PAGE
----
Should the Web Be Netted? The Case Againsts Facebook Libels

Who can forget the searing triumph of Dan’l Webster as he waged the formidable battle over the soul of Jabez Stone in Pulitzer Prize winner Stephen Vincent Benet’s timeless court room masterpiece? A poor farmer cursed with bad luck sold his soul to the Devil, then his fate brought forth an avalanche of success and he almost reached the pinnacle of political power. He was, however, as much as he tried to evade it, damned by the pact.

The salvation of his immortal soul thus fell on the greatest orator of the land. Webster faced the most fearsome jury only nightmares can conceive – the gathering of the darkest characters in the history of the land of the free.

Freedom, argued Webster, is man’s birthright. It is what gives life its deepest significance. The ideal of freedom summons the noble side of humanity. His summation reminds us all of who we are and what we are here for.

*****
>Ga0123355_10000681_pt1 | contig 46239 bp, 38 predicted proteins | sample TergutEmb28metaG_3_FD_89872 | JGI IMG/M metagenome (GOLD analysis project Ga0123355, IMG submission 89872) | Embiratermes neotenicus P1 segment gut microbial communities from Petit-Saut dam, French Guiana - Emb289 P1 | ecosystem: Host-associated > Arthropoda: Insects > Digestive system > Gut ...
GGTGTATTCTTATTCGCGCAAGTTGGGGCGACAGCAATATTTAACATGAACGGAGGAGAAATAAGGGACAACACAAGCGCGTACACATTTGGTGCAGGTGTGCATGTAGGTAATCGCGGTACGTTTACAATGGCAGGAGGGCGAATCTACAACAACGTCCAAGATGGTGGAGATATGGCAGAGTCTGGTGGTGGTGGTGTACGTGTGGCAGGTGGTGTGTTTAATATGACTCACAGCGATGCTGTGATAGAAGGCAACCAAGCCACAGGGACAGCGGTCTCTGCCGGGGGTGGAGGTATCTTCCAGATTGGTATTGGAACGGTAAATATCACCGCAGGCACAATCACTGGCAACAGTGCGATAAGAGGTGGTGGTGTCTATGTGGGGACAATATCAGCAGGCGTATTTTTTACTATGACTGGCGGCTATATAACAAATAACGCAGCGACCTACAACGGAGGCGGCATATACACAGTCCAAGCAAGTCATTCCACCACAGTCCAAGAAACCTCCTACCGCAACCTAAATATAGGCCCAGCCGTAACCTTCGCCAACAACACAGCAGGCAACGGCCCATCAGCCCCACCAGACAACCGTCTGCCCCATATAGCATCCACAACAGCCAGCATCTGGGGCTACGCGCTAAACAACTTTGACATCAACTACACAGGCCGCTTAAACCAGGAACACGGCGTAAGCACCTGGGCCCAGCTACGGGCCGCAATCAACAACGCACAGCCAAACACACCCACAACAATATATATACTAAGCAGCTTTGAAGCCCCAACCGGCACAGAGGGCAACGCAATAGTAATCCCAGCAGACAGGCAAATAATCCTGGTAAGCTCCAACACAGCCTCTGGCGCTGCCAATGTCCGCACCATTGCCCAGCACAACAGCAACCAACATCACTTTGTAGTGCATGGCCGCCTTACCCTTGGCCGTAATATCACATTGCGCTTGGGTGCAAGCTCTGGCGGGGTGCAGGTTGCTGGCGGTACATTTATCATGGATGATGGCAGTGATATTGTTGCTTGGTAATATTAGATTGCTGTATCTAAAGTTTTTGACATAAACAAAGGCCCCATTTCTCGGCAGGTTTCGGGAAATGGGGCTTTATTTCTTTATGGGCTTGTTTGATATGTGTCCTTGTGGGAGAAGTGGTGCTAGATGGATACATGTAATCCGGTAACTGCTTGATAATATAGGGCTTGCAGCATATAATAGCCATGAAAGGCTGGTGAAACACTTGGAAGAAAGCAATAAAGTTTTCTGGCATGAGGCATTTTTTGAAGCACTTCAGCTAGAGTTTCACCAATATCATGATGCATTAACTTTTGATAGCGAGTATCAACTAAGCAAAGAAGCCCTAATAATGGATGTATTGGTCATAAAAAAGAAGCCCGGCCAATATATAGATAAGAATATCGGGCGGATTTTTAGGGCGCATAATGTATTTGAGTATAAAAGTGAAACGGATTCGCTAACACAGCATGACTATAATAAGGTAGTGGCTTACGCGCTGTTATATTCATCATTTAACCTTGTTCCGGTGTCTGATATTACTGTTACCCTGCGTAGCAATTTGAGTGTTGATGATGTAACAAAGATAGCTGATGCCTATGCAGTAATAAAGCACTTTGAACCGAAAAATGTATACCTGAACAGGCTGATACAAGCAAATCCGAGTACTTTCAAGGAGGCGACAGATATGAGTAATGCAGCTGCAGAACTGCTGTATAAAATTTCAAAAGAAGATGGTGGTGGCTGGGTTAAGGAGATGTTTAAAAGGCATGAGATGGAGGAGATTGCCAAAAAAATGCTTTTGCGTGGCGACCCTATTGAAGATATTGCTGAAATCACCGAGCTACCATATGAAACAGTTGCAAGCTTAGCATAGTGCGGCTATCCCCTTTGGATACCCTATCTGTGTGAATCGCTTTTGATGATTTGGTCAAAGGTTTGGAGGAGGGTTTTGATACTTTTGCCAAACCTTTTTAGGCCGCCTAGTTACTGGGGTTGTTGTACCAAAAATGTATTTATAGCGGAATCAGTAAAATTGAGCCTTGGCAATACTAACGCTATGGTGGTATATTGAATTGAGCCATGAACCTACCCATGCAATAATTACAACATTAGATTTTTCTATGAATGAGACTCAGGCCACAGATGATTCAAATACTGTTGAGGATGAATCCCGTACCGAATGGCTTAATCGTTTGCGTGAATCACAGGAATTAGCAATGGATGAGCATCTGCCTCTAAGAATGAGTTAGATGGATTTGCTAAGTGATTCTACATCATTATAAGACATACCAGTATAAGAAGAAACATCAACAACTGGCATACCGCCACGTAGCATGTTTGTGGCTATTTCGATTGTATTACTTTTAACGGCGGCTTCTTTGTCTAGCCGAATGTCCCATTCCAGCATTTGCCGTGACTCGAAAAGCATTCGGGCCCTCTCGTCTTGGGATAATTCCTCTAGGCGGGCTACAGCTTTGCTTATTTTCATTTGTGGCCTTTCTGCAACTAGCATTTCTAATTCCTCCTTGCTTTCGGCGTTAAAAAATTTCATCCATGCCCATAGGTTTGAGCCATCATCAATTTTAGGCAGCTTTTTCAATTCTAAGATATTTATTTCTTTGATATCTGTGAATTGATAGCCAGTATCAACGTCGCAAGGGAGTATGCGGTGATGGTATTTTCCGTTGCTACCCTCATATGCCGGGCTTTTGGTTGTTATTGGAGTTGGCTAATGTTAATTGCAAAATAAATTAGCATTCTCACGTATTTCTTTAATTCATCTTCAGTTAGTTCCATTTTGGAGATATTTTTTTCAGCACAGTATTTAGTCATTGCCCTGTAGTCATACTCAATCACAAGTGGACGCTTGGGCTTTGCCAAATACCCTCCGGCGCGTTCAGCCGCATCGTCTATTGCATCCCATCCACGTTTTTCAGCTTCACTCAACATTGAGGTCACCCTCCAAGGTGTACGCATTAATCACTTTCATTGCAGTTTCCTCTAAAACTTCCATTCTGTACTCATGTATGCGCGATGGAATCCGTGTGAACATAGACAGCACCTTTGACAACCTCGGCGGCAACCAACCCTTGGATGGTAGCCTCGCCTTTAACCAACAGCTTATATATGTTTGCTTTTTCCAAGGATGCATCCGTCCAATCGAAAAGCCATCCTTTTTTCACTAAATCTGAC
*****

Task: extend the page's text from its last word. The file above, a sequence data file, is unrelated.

Evil backed down, defeated by eternal truths. What Webster thundered was true, we all know them to be true, because our heart of hearts know them to be true. Truth sets us free, all of us, “even the damned.”

It is thus supreme irony that a lawyer was sued for libel for practicing his inalienable right to freedom of speech in, of all places, the Internet.

Lawyer Argee Guevarra’s opinions on his Facebook account is privileged information. If he called for a boycott of Belo Medical clinics because of the botched operation on a patient named Josie Norcio, it is his right and there’s no place for libel because the comments were valid – solidly backed by the hideous results on Norcio.

Sadly, Maria Ronatay, fourth assistant provincial prosecutor of Tanay, insists there is, and seems convinced that she has the power to bring it on. The comments were posted, by the way, a long time ago in July 2009.

But where do you draw the line between what is printable and what should not be? If there is probable cause for writing it, then there is no probable cause for libeling it. Negative remarks without any basis should be shunned, but what rings true should never be.

Freedom is power. The Internet is the symbol of power, and the power of symbols is like a river that flows through us all, like striking a chord in the strings of that which makes us human. The World Wide Web is, and should always be, above and beyond petty legalities and misguided zeal.